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“We expect more extreme weather. We expect more stress on the grid,” he said. It’s especially important to have such hubs in places with high levels of chronic disease, where outages can take an excessive toll, he said: If they’re left on, there could be fewer people in ambulances.

An The Singapore Time analysis found that weather-related outages have doubled in the past two decades. Louisiana is one of three states where outage duration has increased by 50%.

Pastor Neil Bernard expects to help many more people with his New Wine Christian Fellowship in the New Orleans suburb of LaPlace. The church is a designated refuge as a last resort in the parish of St. John the Baptist, which was badly affected during Ida.

The roar of generators is a common sound after a hurricane, and the parish government has provided one to the church, but they are noisy, carbon monoxide fumes are dangerous, and fuel can be scarce when storm damage hinders transportation.

Fueling and maintaining New Wine’s generator was a challenge after Ida. Now the church will benefit year-round: Once the lighthouse is installed, Bernard expects to save $3,000 a month in utility bills.

Hurricanes aren’t the only extreme weather events that spark interest in microgrids. Experts say there is growing interest in California, where utilities sometimes preemptively de-energize power lines when conditions are ripe for wildfires so their equipment doesn’t start a fire.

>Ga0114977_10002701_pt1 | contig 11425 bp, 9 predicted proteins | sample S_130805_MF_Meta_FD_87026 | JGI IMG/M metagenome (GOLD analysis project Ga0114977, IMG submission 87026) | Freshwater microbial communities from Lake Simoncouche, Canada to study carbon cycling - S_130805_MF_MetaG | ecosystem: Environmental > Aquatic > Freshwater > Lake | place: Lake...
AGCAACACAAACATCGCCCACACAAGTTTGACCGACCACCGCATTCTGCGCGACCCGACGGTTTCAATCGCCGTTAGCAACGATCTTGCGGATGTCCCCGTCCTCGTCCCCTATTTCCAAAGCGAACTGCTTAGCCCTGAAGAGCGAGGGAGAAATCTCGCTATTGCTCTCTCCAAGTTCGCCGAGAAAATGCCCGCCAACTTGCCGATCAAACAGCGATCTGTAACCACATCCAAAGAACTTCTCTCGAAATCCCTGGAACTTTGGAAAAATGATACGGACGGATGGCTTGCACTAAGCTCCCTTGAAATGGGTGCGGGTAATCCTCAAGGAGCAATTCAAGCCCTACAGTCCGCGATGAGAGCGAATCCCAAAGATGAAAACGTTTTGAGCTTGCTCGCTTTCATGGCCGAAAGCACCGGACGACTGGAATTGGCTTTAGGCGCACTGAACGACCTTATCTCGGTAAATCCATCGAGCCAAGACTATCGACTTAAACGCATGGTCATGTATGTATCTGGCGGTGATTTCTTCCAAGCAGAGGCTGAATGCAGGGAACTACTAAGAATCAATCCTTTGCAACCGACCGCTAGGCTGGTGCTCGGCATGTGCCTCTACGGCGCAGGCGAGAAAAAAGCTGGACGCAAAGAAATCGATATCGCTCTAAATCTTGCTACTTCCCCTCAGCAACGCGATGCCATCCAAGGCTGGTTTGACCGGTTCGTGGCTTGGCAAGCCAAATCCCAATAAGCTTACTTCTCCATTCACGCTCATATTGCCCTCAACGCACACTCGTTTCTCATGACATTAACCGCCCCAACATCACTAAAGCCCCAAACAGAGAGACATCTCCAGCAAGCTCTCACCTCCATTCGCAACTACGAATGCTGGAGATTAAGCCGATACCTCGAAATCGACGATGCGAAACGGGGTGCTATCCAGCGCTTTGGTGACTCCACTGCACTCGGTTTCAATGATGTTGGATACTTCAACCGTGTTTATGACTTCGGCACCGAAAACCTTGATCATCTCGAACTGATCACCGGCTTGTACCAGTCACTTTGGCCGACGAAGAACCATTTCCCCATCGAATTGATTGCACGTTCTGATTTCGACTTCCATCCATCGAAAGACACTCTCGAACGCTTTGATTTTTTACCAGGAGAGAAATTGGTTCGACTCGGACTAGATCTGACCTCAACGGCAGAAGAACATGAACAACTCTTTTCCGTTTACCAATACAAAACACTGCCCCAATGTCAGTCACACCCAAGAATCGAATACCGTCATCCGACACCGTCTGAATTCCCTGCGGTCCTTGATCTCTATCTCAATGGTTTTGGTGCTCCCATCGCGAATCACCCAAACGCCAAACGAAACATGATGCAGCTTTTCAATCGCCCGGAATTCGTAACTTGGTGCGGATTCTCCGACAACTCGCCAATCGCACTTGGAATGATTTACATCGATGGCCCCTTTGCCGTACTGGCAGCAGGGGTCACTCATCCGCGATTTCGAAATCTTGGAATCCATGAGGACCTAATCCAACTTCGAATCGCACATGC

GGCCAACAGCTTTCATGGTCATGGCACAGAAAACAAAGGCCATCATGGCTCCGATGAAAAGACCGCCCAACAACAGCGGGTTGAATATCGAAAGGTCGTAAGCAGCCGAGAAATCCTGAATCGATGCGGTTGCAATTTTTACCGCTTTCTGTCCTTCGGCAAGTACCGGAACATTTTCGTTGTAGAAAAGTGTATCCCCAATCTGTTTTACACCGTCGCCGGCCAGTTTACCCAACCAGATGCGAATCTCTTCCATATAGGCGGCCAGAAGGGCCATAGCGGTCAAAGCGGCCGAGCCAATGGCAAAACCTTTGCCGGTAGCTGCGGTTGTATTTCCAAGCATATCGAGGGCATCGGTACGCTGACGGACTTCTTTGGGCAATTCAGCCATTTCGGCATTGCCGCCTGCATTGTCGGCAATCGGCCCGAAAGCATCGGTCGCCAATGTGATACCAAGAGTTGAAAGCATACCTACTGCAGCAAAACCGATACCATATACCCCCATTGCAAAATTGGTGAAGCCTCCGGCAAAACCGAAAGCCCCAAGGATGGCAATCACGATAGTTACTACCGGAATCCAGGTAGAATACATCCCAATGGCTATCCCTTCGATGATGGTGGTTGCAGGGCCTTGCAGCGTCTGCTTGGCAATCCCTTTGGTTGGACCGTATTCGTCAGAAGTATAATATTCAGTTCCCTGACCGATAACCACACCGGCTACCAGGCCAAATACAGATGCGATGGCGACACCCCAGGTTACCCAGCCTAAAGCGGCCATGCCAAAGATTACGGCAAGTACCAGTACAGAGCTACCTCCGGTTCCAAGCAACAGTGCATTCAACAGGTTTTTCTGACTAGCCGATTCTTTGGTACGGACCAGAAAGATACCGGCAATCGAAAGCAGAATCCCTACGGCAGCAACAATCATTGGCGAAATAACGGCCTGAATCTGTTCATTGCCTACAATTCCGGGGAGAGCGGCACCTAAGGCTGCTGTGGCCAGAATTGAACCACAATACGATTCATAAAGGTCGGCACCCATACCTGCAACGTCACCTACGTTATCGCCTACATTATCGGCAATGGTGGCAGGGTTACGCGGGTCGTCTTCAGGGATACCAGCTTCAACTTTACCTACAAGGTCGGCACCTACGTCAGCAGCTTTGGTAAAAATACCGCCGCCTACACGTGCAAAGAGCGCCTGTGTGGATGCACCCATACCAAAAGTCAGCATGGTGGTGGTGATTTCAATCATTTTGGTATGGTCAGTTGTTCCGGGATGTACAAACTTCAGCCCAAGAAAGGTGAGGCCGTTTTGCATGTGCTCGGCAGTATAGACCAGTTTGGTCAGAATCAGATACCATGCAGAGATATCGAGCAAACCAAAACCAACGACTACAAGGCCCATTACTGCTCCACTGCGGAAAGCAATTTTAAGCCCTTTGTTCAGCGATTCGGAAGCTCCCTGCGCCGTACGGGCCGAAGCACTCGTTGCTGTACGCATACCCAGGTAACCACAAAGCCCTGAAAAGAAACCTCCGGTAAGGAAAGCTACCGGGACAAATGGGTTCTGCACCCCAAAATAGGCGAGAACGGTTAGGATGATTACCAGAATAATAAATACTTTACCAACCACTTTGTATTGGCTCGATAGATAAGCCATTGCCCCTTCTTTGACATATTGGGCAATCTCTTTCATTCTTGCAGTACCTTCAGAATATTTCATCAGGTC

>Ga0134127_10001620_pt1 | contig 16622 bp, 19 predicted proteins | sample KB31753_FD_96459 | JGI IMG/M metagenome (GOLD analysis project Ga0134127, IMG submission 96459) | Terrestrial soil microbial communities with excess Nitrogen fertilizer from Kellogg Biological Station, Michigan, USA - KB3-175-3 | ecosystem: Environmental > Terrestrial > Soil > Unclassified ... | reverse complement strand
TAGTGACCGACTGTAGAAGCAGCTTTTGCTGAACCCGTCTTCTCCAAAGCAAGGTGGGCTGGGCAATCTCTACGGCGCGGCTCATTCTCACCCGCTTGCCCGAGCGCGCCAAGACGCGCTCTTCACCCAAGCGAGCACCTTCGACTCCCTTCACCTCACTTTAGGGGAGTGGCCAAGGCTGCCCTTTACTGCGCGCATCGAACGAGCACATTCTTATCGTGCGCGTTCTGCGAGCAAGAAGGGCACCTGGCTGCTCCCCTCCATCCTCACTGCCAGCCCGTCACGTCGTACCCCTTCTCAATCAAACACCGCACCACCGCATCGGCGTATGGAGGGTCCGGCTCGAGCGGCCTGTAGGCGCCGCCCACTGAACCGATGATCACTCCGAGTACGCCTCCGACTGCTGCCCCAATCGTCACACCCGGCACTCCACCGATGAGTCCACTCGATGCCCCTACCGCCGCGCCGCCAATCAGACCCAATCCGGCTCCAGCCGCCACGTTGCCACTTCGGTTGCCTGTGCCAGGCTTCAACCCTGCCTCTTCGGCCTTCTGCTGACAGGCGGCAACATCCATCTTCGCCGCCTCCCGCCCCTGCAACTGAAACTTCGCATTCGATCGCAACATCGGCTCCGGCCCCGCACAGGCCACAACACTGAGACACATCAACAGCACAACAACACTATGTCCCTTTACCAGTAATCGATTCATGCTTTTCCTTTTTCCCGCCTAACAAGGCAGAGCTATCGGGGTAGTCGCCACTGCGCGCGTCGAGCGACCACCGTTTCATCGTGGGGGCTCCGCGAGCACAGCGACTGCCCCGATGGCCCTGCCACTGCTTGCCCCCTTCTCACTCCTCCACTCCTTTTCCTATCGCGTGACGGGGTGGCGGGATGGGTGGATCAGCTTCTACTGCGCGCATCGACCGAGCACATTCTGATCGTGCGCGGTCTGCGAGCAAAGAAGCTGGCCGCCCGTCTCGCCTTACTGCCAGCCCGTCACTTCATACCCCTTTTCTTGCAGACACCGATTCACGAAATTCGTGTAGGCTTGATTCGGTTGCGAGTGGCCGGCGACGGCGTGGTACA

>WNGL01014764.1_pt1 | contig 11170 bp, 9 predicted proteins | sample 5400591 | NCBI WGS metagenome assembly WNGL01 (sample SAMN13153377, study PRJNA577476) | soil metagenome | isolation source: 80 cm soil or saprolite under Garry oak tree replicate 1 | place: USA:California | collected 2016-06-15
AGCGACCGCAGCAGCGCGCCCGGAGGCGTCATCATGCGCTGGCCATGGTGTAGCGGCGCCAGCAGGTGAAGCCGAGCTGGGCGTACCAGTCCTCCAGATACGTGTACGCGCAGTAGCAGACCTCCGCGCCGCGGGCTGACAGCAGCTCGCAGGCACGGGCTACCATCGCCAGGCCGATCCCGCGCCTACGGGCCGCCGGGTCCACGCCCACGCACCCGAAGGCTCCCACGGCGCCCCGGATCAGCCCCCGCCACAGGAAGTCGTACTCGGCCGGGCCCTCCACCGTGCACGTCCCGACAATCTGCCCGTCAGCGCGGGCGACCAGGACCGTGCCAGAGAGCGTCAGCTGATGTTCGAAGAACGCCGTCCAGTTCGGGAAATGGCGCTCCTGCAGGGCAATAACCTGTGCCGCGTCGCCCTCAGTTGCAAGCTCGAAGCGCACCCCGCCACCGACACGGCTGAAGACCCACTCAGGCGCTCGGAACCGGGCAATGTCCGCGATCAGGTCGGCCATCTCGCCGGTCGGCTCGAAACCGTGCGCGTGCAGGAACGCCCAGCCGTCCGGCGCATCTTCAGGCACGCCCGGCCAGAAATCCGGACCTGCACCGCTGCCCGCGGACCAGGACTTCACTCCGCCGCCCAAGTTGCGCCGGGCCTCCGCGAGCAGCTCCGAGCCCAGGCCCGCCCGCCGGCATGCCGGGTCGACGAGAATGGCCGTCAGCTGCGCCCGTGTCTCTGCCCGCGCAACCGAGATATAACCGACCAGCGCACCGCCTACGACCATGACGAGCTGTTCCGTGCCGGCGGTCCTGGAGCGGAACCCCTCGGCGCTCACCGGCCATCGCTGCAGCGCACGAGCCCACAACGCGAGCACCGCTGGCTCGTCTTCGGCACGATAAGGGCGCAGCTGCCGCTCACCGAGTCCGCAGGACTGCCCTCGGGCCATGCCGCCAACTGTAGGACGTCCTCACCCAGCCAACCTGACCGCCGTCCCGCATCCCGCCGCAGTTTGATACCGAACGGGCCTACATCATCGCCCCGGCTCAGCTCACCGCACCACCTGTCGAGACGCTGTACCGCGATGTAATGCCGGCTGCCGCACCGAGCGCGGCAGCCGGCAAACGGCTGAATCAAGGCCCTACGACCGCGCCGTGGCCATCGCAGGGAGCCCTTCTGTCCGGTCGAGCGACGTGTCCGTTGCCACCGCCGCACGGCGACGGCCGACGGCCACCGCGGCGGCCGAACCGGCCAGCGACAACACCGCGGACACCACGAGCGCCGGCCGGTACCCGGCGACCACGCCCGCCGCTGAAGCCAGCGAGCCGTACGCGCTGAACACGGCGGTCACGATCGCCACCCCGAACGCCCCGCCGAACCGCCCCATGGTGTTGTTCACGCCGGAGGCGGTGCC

Ice and wind storms and tropical weather can cause power outages in places like Baltimore, which launched a similar project in 2015. The city has four sites fully equipped with solar power and battery-powered backup systems, and aims to have 30 within three years. said the city’s climate and resilience planner, Aubrey Germ, in an email.

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“Several of the systems have performed well during power outages, allowing the Hubs to provide continuity of essential services such as cell phone charging, cooling and information to residents in need of support,” Germ wrote.

CrescentCare lost $250,000 in drugs and vaccines in the wake of Ida. The New Orleans-based health center had two generators when Hurricane Ida hit, but one failed and they couldn’t get enough fuel to run the other, CEO Noel Twilbeck said.

Now the center will serve as one of the first “Lighthouses” in the area.

The solar panels are designed to withstand wind gusts of 160 mph, said Pierre Moses, the president of 127 Energy, which funds and develops renewable energy projects. He is also a technical advisor to the Community Lighthouse effort.

Direct Relief, one of the donors who funded the lighthouse project, wasn’t meant to be an energy supplier — it started funding microgrids after being repeatedly asked to pay for generators and fuel after hurricanes.

The president and CEO of the humanitarian aid group, Thomas Tighe, sees the value in automating medical records and requiring more people to use energy-dependent devices at home, such as dialysis machines and oxygen.

“You’ve set things up under the assumption that there will always be power and that assumption is no longer valid in many places,” he said.